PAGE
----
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SCS

Seminar

Things we don't know how to do: Huge nonconvex smart auctions; combining financial and structural models; and multilevel games

Hobbs, B; Ralph, D (Johns Hopkins/Cambridge)
Monday 24 May 2010, 15:45-17:00

Seminar Room 1, Newton Institute

Abstract

Three increasingly important -- and challenging -- mathematical problems in power systems are considered in this talk.

The first is to obtain solutions to the mixed-integer, nonlinear, nonconvex, and stochastic short run operations problem that is the 'smart auction.' The primal solutions must be (near) optimal and feasible in order for the system to run and cost savings promised by liberalisation to be realized. Dual solutions should support the primal solution in order to encourage market parties to bid their costs and benefits honestly into the auction. Preventative control means that possible contingencies must be anticipated and prepared for.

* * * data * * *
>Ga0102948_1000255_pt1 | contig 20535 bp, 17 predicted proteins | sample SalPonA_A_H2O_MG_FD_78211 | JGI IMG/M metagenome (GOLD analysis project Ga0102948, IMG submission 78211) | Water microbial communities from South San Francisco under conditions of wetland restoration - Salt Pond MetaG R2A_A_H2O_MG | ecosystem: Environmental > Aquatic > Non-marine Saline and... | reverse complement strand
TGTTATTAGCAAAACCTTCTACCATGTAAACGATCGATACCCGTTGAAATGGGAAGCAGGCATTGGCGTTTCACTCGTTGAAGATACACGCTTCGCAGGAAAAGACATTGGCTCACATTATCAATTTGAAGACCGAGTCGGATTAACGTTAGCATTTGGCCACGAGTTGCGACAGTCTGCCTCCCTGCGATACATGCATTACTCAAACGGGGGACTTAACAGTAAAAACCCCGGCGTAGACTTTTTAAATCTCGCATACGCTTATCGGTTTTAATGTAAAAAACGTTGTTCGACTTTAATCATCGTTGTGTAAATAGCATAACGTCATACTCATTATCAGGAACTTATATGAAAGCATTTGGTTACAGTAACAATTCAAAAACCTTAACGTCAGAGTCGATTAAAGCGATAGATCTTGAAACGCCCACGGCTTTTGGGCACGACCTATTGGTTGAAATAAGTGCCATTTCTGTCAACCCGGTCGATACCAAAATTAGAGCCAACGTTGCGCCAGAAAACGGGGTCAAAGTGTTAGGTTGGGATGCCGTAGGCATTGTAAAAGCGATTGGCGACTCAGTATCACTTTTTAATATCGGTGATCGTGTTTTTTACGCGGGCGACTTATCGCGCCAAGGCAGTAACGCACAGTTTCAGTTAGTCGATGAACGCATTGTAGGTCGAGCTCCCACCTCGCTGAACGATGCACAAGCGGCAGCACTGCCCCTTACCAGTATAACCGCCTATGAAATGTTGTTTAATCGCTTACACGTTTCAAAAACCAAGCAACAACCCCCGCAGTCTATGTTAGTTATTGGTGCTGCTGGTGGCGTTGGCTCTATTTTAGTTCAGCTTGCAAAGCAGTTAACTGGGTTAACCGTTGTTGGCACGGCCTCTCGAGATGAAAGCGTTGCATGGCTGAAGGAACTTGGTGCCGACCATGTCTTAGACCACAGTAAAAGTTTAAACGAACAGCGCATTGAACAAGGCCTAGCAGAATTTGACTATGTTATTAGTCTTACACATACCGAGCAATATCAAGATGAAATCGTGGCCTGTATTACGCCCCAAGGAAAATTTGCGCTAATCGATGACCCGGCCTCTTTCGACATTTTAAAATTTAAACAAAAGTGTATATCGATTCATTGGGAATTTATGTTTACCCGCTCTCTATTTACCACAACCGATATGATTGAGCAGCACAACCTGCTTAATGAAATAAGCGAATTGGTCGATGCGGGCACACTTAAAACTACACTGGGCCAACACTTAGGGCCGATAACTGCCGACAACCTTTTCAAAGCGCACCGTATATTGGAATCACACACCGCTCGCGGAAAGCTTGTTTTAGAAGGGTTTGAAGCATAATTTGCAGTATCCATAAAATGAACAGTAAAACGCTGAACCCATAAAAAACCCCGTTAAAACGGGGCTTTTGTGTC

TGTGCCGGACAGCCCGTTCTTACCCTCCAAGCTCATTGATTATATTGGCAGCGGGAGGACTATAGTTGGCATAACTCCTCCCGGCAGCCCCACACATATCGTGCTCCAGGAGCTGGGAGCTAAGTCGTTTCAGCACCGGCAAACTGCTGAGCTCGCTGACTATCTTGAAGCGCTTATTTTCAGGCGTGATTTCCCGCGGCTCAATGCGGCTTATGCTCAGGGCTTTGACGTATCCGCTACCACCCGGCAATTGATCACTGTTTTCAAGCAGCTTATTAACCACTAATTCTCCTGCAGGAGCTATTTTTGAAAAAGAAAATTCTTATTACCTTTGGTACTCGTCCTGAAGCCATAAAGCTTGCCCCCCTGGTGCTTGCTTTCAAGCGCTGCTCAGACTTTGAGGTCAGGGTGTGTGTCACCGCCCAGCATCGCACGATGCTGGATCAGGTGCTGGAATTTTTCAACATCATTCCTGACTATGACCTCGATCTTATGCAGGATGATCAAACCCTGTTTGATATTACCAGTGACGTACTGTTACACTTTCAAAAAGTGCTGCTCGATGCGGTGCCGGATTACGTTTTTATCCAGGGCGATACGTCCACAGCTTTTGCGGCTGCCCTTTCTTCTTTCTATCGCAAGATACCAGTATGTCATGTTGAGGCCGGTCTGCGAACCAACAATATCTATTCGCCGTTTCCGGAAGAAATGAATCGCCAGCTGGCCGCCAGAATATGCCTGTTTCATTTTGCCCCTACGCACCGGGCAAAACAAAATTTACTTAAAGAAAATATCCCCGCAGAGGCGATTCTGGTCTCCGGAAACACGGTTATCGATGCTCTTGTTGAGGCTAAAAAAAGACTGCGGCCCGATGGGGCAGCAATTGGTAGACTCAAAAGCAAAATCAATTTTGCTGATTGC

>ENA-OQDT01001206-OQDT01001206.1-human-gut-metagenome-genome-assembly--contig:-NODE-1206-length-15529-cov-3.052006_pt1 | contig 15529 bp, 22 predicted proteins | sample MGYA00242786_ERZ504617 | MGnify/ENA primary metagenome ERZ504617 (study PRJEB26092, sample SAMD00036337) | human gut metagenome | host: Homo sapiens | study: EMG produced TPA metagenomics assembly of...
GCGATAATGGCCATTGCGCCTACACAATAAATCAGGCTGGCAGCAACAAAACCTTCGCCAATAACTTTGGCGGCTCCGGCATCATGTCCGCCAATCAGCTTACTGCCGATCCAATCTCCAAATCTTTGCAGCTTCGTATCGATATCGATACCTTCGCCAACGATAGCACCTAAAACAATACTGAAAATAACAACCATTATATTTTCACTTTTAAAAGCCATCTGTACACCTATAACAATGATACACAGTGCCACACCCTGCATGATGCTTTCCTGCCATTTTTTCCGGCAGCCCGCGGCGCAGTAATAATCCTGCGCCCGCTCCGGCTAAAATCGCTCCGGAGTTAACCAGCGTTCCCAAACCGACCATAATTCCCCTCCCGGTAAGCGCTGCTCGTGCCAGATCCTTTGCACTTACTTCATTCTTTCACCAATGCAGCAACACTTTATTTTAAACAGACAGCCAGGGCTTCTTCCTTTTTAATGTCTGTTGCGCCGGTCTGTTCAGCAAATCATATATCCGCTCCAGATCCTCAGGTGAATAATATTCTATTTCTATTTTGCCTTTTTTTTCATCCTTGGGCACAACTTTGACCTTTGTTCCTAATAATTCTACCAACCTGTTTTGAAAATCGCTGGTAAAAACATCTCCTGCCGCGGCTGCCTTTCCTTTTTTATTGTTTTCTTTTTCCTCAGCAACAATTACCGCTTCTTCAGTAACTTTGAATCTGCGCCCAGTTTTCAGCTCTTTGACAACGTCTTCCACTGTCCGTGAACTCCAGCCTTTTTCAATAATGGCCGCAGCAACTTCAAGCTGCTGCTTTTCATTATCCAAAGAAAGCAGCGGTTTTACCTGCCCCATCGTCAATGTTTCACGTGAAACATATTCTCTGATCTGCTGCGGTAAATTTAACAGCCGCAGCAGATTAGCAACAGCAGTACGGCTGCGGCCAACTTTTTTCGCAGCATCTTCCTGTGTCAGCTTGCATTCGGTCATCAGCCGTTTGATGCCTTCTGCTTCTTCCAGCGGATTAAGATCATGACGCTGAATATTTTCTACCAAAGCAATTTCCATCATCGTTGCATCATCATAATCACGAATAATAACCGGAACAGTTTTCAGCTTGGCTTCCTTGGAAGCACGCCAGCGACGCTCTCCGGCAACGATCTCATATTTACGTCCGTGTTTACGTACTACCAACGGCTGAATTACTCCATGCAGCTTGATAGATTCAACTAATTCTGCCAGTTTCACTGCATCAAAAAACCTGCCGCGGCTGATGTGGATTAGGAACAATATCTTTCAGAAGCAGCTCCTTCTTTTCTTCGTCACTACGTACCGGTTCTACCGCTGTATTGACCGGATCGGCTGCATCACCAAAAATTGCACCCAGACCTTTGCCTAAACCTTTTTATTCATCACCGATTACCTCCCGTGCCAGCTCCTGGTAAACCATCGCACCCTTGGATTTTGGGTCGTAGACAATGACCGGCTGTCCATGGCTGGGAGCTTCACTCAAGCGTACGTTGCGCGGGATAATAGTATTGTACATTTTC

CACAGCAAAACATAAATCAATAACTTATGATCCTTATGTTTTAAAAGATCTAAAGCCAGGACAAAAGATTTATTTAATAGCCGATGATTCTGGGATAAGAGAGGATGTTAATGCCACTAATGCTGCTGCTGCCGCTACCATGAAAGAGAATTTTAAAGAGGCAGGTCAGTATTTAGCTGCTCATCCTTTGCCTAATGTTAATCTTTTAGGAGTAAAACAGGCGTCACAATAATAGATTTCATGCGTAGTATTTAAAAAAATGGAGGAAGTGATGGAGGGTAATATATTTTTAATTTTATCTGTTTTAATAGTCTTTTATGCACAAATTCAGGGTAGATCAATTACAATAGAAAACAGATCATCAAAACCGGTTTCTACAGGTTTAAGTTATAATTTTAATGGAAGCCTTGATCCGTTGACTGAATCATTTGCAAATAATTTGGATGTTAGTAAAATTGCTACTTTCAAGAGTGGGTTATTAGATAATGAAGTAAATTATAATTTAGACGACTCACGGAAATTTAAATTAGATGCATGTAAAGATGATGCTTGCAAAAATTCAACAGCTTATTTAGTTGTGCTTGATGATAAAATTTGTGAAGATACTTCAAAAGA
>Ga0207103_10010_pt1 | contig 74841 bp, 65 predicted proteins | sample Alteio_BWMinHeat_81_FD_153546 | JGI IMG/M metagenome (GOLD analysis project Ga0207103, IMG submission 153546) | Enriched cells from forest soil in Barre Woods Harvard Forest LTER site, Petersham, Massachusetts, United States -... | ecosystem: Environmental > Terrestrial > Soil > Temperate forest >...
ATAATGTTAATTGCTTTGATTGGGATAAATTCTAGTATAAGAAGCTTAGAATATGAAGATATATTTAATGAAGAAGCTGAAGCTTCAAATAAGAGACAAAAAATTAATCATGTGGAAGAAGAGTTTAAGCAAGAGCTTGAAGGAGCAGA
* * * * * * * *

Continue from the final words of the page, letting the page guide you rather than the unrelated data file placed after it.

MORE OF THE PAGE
Second, there is presently a gap between the deterministic, primal-solution oriented models that are used to evaluate alternative policies and the financial models and concerns that drive the decisions of risk-averse market actors. Policy models tend to be structural, in that their solutions can account for changes in technology, demand, and other market fundamentals. But they do a terrible job of representing price volatility, the conservatism of investors, or the effect of (non)availability of financial hedges upon investments. Financial methods, on the other hand, cannot represent the structural changes in the market that shift the ground beneath the feet of market participants, nor the reality of market power and price manipulation.

Finally, the interaction of large market players all along the supply chain -- from fuel to generation to transmission and finally to consumption -- represents a complex, multilevel game whose outcomes depend on the intensity of competition, learned collusive behavior, and regulatory threats. The consequences of our inadequate models of these interactions cost California ratepayers $20B in 2000-2001, and such models are needed to design markets that provide incentives for efficient investment and operations while restraining unproductive market manipulation.

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